Anderson and co-writer Noah Baumbach swiftly pile on professional and personal setbacks. Steve must contend with Ned (Owen Wilson), a Kentucky pilot who may be his son, and with a reporter (Cate Blanchett) who brings her bias as a disillusioned fan to bear on a hit piece of her design. These people could have major repercussions for Steve, but true to his single-mindedness, production problems like lack of funds or even just bad sound or a missed shot take equal precedence in Steve’s mind. As the aesthetic matches the protagonist’s POV, the film manages to be intricately designed even by Anderson’s standards. Indeed, none of his other features to date, not even the similar scaled The Grand Budapest Hotel nor the totally fabricated Fantastic Mr. Fox, feels as suffocatingly stylized. Not even the ocean escapes the oppressive aestheticization, with stop-motion sea creatures courtesy of Henry Selick, and everything is so impeccably ordered that even some of the film’s emotional beats become nothing more than exquisite set pieces.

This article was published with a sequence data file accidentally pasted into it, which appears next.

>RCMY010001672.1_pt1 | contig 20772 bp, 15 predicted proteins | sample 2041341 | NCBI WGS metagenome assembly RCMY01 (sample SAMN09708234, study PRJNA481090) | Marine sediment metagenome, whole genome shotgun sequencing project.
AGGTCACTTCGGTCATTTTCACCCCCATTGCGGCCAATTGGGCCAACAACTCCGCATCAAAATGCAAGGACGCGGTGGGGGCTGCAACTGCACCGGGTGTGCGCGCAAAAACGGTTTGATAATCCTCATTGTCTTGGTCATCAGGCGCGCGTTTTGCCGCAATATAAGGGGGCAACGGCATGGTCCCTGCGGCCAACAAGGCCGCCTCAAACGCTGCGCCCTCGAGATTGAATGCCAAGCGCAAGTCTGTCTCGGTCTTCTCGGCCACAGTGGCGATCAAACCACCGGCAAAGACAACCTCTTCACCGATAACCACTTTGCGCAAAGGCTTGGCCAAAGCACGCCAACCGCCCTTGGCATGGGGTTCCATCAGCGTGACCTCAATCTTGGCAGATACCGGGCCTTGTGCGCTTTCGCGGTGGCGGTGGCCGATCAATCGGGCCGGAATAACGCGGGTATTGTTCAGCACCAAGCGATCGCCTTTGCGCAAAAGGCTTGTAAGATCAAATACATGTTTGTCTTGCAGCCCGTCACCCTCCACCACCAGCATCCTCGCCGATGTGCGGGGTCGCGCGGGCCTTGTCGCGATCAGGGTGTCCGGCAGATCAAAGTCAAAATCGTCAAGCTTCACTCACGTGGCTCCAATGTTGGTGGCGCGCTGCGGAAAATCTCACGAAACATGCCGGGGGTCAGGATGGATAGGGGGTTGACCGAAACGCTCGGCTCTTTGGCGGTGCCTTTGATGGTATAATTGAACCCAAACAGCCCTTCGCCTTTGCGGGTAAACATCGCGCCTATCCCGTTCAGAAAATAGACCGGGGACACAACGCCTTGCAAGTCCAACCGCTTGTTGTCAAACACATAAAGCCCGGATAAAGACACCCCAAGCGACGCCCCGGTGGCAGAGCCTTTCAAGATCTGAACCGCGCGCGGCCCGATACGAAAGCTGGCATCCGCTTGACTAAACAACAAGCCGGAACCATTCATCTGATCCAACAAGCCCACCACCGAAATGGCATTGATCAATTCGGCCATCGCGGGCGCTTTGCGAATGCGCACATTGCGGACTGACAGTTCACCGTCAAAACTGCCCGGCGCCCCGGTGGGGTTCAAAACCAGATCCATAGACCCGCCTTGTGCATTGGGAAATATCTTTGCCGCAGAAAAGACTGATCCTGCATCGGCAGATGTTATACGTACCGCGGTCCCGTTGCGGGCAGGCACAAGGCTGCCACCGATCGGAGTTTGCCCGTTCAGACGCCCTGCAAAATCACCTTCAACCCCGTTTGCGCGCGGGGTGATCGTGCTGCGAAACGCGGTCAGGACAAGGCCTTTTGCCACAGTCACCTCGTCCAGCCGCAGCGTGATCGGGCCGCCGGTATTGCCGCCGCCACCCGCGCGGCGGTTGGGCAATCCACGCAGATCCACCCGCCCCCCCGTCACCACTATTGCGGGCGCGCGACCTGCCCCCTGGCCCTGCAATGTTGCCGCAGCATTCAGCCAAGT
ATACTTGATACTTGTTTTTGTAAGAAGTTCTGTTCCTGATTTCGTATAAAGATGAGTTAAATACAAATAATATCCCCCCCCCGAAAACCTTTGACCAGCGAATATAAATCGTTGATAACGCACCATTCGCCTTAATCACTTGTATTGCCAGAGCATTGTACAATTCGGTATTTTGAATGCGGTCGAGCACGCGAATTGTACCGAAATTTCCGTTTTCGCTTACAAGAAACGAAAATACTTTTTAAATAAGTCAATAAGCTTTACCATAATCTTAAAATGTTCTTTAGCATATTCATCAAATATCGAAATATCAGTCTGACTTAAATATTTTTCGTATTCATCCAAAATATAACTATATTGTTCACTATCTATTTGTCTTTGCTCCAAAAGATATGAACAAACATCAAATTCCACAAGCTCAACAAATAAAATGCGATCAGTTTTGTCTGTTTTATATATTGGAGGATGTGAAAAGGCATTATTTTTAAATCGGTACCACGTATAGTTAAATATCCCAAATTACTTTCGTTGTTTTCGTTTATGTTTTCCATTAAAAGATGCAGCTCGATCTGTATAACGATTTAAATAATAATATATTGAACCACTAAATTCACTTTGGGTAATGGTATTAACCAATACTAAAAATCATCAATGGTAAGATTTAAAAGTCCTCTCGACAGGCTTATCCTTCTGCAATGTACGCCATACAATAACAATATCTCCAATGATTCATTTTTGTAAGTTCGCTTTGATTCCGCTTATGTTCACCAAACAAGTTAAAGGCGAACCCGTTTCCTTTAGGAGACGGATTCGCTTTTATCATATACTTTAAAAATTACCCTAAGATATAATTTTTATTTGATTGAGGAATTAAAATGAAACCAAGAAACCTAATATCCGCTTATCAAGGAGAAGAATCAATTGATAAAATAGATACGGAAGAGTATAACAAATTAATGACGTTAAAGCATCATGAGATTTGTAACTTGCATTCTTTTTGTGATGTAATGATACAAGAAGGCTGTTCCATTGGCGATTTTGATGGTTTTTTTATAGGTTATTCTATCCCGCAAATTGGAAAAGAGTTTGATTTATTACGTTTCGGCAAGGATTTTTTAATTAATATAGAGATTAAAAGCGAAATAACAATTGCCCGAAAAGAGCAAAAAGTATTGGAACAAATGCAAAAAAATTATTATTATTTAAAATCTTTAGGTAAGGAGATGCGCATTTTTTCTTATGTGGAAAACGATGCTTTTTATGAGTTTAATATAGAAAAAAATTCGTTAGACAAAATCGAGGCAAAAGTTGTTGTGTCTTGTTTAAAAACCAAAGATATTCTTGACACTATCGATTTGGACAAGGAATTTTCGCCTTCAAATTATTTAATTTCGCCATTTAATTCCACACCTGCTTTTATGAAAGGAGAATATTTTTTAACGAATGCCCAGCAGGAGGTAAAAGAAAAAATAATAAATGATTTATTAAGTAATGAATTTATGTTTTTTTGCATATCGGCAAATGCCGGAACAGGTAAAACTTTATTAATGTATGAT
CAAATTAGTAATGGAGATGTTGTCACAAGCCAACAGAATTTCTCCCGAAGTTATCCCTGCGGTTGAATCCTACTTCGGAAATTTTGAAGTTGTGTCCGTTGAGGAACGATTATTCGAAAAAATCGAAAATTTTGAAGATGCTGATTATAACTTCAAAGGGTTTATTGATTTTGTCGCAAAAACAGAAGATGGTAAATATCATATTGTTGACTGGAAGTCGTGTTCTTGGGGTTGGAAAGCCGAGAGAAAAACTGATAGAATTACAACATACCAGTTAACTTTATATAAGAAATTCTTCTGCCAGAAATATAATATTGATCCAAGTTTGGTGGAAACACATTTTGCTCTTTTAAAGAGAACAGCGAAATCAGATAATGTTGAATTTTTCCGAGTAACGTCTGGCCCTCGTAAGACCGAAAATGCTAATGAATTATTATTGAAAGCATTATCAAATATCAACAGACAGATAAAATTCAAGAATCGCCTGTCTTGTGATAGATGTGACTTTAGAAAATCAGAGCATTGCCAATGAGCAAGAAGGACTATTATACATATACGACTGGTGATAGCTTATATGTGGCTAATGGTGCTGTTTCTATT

Yet if The Life Aquatic takes Anderson’s fussiness to its breaking point, it also delves into emotional territory previously unexplored by the auteur. The usual dichotomy of a character’s elaborately arranged façade of a life gradually crumbling to reveal the fragile, unimpressive reality doesn’t apply here. We see Zissou the legend only as a collection of faded symbols: a well-worn fan-club ring, a reenacted iconic pose. Even Steve’s first guide through the ship and all of its amenities makes note of broken parts he cannot afford to fix. Steve appears already broken, with his failed career laid nakedly before the viewer, his crew, and himself. Murray handles this with great precision, never letting Steve delude himself, but rallying every remaining shred of dignity and authority not only to make one last film, but to assert his past sense of cool. In other words, Steve tries to be like Bill Murray, which only makes his quieter, more somber moments all the more bracing, as when he admits to his wife, “I know I haven’t been at my best this past decade.” Murray doesn’t grandstand for his dramatic beats; it wouldn’t be like him. Instead, he almost swallows Steve’s most vulnerable moments, as when the Ahab-esque documentarian finally finds the shark who ate his friend and can only hoarsely muse, “I wonder if it remembers me.”